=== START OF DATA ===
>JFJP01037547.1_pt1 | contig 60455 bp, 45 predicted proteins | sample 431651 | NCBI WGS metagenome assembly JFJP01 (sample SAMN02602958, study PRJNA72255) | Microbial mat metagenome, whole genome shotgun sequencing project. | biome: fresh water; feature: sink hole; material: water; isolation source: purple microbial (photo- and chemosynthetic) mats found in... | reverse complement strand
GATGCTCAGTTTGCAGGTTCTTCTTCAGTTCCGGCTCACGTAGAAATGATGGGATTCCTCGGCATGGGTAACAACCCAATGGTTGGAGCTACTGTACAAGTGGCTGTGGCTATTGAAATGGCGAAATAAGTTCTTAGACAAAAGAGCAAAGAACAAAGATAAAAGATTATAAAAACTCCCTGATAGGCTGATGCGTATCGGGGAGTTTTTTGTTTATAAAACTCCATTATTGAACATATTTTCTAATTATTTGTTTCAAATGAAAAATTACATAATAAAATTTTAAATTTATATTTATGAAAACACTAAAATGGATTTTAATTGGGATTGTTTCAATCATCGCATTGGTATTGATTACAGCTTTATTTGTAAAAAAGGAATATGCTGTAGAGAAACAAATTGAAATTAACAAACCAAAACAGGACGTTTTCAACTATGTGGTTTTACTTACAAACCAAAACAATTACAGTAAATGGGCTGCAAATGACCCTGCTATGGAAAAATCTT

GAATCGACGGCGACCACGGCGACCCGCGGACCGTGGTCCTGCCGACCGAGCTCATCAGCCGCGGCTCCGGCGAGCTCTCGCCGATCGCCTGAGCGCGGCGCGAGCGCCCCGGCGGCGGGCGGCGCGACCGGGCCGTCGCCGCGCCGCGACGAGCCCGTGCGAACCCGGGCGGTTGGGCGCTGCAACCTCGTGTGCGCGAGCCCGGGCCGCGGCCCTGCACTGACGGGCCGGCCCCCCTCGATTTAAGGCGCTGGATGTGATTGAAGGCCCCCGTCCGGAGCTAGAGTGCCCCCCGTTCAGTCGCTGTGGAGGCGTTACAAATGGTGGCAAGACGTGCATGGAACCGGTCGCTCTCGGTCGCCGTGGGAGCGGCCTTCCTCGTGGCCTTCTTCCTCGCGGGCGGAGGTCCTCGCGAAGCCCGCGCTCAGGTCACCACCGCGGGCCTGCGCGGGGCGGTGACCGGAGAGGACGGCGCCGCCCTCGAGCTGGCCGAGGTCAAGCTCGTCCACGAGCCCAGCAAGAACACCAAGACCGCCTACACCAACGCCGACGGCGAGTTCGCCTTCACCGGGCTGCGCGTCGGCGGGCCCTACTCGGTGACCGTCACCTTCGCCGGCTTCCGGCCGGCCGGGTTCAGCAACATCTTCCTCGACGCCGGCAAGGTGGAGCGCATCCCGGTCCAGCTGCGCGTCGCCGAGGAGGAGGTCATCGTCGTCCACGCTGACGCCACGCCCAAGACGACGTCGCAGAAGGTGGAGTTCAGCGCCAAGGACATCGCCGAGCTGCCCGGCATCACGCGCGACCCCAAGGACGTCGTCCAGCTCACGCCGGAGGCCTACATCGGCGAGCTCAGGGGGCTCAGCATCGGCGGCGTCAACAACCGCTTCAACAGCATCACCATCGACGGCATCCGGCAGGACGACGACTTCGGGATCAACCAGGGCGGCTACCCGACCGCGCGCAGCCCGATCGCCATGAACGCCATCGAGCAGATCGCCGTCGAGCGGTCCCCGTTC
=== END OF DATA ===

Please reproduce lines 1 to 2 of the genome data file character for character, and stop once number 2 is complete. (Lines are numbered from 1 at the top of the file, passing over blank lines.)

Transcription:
>JFJP01037547.1_pt1 | contig 60455 bp, 45 predicted proteins | sample 431651 | NCBI WGS metagenome assembly JFJP01 (sample SAMN02602958, study PRJNA72255) | Microbial mat metagenome, whole genome shotgun sequencing project. | biome: fresh water; feature: sink hole; material: water; isolation source: purple microbial (photo- and chemosynthetic) mats found in... | reverse complement strand
GATGCTCAGTTTGCAGGTTCTTCTTCAGTTCCGGCTCACGTAGAAATGATGGGATTCCTCGGCATGGGTAACAACCCAATGGTTGGAGCTACTGTACAAGTGGCTGTGGCTATTGAAATGGCGAAATAAGTTCTTAGACAAAAGAGCAAAGAACAAAGATAAAAGATTATAAAAACTCCCTGATAGGCTGATGCGTATCGGGGAGTTTTTTGTTTATAAAACTCCATTATTGAACATATTTTCTAATTATTTGTTTCAAATGAAAAATTACATAATAAAATTTTAAATTTATATTTATGAAAACACTAAAATGGATTTTAATTGGGATTGTTTCAATCATCGCATTGGTATTGATTACAGCTTTATTTGTAAAAAAGGAATATGCTGTAGAGAAACAAATTGAAATTAACAAACCAAAACAGGACGTTTTCAACTATGTGGTTTTACTTACAAACCAAAACAATTACAGTAAATGGGCTGCAAATGACCCTGCTATGGAAAAATCTT